The major problem that we found with the initial courses in this project was the lack of information given to students by advisors about these courses, particularly in the case of the CIS 204 students who are non-majors. Often, the advisors in departments other than ISCP did not know the format for the distance learning courses and thus did not inform their students about what to expect from the course. As a result, approximately half of the students who initially signed up for CIS 204 the first semester dropped out within the first two weeks. This left a very small group of people in the course who followed it to completion. CIS 286 had a better success rate primarily because the students were more computer literate. But even in that course, a problem existed with students who did not correspond with the instructor on a regular basis. A solution to this problem has been implemented by requiring all students to check in with the instructor via e-mail once a week to report on their progress.

Another problem that occurred during the first classes and continued to occur for several semesters was attempting to get the students' e-mail addresses. In the ISCP department, the advisors were requested to get the student's e-mail address when the student signed up for the course. However, non-majors or those who went to another advisor did not provide their e-mail address. Often, students who wanted to sign up for the courses would promise to get an e-mail address before the start of class. To eliminate the problem, all distance learning students are required to e-mail their instructor prior to the beginning of the course. We have listed the instructor's e-mail address along with the course link on the department distance learning page so that contacting instructors is easy for students. The instructors' e-mail addresses are also posted on all faculty office doors for those students who are also taking on-campus courses.

Students in Internet distance learning courses often have technical problems. During the pilot project, the CIS instructors helped the students with problems whenever possible, but some situations had to be solved by a service provider or computer vendor. As our variety of distance learning courses has expanded to other departments whose faculty are not as technically oriented as the CIS faculty, we needed to find a clearinghouse for student technical problems. An agreement was reached with our "Customer Service Center" (known as a help desk in other places) to allow distance learning students to call them for non-course related technical problems.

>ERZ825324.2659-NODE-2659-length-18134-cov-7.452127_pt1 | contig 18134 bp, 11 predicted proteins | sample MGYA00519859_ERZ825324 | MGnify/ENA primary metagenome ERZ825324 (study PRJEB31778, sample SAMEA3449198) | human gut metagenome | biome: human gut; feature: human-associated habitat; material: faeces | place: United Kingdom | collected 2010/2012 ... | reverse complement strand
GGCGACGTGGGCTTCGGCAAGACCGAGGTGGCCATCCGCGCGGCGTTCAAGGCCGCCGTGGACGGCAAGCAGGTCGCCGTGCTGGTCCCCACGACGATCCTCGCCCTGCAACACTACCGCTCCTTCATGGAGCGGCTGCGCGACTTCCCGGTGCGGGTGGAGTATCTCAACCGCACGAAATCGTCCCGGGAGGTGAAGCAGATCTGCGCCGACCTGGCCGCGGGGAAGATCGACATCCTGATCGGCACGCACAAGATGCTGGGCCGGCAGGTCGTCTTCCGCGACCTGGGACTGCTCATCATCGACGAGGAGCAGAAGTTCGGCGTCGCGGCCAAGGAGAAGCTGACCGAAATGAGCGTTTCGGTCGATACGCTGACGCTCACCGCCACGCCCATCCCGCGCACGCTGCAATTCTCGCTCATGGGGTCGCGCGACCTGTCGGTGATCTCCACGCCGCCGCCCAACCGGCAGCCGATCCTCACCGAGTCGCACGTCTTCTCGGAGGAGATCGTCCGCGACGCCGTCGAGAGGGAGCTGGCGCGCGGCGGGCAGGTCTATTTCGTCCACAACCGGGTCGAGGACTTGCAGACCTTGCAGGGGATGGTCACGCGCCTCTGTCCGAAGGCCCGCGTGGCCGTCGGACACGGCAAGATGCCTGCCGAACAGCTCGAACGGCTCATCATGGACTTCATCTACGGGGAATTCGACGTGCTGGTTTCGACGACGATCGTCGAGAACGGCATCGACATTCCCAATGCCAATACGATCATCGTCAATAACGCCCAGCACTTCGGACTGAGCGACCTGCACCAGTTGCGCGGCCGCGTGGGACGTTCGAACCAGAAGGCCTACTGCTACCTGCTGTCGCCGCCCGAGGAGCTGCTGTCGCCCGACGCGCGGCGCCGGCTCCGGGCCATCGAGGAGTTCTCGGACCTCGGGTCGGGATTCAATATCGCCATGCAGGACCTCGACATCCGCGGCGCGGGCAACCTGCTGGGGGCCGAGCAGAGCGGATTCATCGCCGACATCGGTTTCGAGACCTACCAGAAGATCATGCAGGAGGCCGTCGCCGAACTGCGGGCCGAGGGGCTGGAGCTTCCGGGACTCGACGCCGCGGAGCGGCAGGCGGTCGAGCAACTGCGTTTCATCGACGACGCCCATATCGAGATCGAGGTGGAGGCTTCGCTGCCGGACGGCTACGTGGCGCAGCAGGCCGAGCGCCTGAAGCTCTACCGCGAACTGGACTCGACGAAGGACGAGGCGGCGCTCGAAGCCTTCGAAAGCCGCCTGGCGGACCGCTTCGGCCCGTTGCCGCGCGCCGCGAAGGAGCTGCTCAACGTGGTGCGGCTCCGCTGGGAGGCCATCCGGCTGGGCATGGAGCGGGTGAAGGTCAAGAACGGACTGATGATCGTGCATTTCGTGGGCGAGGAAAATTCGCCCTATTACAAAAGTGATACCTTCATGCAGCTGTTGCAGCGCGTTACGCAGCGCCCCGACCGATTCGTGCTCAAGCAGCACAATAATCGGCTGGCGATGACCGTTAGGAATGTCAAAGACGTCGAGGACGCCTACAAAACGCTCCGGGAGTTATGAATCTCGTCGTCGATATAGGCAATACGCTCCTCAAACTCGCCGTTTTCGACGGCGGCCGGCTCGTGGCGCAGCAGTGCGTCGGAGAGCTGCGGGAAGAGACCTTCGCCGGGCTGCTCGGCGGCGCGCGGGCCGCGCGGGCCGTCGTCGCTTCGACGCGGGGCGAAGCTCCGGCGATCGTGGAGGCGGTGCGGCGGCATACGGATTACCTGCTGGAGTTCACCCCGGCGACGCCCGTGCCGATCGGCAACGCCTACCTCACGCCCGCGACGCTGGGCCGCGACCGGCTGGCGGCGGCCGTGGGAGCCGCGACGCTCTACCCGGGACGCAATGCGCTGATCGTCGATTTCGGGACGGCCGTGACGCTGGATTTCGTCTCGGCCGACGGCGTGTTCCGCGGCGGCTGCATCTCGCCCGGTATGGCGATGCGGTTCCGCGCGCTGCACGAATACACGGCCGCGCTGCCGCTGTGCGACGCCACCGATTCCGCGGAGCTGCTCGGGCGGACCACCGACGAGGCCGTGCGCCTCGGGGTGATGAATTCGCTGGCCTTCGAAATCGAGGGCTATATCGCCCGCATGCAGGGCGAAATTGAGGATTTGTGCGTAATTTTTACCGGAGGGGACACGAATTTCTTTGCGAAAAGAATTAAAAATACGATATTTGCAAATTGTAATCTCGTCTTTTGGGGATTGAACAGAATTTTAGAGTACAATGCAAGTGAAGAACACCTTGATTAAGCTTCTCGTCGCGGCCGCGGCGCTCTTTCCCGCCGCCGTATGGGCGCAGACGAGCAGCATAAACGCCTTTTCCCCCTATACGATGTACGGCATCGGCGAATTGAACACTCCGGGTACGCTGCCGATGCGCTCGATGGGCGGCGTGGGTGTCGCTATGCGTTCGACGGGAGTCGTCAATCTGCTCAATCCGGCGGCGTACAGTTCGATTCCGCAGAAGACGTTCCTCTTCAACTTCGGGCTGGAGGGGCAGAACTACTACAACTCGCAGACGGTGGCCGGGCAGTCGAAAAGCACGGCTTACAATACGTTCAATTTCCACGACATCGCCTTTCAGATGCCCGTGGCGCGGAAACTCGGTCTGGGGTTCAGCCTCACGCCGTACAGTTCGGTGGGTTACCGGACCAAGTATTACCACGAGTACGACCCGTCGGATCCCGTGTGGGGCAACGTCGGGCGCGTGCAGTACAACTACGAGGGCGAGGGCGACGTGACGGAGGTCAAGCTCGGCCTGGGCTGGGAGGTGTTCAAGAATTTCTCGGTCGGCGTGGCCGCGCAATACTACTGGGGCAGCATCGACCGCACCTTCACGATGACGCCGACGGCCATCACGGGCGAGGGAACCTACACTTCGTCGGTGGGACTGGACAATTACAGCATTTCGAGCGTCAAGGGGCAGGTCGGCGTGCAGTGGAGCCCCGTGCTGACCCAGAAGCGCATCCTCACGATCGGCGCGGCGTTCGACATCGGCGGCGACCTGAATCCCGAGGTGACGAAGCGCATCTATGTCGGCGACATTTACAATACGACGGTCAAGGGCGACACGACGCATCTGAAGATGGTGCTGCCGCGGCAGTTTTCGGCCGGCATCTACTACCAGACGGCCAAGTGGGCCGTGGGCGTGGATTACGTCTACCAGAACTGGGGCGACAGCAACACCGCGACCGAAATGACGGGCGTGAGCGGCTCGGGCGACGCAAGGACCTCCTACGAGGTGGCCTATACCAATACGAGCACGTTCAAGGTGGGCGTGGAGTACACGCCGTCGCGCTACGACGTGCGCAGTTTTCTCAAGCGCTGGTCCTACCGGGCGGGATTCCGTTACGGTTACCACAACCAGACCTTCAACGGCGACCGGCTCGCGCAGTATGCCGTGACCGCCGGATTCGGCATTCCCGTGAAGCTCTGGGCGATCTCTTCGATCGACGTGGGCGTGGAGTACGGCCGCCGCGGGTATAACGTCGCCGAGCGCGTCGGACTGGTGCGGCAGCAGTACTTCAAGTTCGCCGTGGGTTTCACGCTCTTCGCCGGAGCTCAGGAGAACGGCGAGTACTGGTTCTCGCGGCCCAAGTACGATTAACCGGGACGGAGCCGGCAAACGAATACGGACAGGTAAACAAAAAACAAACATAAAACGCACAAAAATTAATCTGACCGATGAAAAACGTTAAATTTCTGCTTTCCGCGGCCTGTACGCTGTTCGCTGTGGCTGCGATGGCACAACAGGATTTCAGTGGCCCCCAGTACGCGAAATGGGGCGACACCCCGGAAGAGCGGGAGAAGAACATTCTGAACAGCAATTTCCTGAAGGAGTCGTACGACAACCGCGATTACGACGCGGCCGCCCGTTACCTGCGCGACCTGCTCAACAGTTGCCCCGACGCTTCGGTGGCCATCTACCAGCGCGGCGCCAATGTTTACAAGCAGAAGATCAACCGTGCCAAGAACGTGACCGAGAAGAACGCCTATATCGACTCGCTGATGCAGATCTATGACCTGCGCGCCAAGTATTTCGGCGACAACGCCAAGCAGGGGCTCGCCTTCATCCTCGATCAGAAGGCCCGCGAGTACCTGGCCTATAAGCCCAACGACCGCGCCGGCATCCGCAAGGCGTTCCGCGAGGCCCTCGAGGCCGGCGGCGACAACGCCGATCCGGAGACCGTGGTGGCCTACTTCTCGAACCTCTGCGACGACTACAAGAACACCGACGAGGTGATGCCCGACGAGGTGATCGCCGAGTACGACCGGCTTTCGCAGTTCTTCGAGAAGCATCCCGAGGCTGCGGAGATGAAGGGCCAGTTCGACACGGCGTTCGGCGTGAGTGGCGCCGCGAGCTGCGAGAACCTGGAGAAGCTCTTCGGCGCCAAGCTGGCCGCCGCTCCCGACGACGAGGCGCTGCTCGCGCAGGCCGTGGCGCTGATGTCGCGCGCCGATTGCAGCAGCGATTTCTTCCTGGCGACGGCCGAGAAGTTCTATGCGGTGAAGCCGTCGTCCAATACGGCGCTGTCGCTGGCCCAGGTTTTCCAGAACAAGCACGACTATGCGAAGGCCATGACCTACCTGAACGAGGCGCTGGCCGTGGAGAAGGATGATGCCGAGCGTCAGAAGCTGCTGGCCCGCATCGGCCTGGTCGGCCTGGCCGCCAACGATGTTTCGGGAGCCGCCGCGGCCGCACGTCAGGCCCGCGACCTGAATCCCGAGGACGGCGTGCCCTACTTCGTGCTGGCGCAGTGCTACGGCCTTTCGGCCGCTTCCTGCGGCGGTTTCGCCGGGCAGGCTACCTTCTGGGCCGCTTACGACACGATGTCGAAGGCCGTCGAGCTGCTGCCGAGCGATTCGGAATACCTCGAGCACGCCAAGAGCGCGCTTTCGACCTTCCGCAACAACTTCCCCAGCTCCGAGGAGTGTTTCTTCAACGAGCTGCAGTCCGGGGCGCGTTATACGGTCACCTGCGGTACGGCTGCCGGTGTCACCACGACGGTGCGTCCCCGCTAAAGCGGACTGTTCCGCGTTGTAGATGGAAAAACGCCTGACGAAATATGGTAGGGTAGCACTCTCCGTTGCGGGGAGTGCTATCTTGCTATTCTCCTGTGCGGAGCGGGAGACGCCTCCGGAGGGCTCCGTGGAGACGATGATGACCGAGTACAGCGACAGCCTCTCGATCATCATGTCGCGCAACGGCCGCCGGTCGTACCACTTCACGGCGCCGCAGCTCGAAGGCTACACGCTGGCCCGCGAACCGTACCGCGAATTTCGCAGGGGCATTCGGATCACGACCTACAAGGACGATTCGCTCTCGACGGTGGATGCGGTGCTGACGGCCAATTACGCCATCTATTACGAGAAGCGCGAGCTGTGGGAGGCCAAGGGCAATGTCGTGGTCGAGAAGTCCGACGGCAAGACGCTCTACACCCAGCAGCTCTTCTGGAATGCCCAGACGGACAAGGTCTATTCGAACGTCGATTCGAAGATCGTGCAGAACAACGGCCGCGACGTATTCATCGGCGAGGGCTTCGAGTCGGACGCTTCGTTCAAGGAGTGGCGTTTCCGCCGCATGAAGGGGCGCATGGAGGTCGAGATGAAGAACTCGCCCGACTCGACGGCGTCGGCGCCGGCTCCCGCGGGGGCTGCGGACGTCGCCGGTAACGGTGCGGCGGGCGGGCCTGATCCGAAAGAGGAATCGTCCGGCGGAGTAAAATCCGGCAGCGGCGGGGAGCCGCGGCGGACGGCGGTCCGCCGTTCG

In a distance learning environment, students often feel isolated since they don't have the classroom environment in which to interact with the instructor. To overcome this feeling, instructors provide various forms of office hours and methods of contacts for the students. I use both on-campus office hours and online office hours. I set aside 3 hours a week during which I am available online for my students to get immediate answers to questions. Since a majority of my students work during the day, my office hours are in the evening one night a week. Other instructors spread their hours during the week with some during the day and in the evening. I had one instructor indicate that he has office hours on Sunday nights from 8 PM to 10 PM because that was the most convenient time for his entire class.

The only obstacle that we still face with inadequate solutions available is the issue of testing. As stated previously, it is important to maintain consistency between the on-campus and online courses. To accomplish this, many instructors require the online students to come to campus to take tests. This can be accomplished by holding the test on a Saturday or other time convenient for a majority of the students. An alternative is to give an essay-type take-home test as a research project for the tests. This method is acceptable if there is not an on-campus section of the course offered during that semester. What is needed is a good, secure, online method for administering course testing.

Conclusion

The methods used to convert a traditional classroom course into an Internet one are many and will depend on the content. One suggestion is to take a portion of the class that is easily adaptable to the Web, put it online and then have the students access that material prior to attending class. By doing this, the instructor can get a feeling for using the Web for instruction, the students become familiar with accessing information from the Web, and it can be a starting point for putting the entire course online.

Although there have been problems along the way with our online courses, the success of the project is phenomenal. All divisions of the courses fill during early registration, and we can fill as many sections as we can get on the schedule. Other disciplines are also finding the courses to be very popular. As distance learning becomes more acceptable in academic circles, the importance of these early courses will become apparent. Getting online now is a way to be prepared for the future of higher education.

This article originally appeared in the 05/01/1999 issue of THE Journal.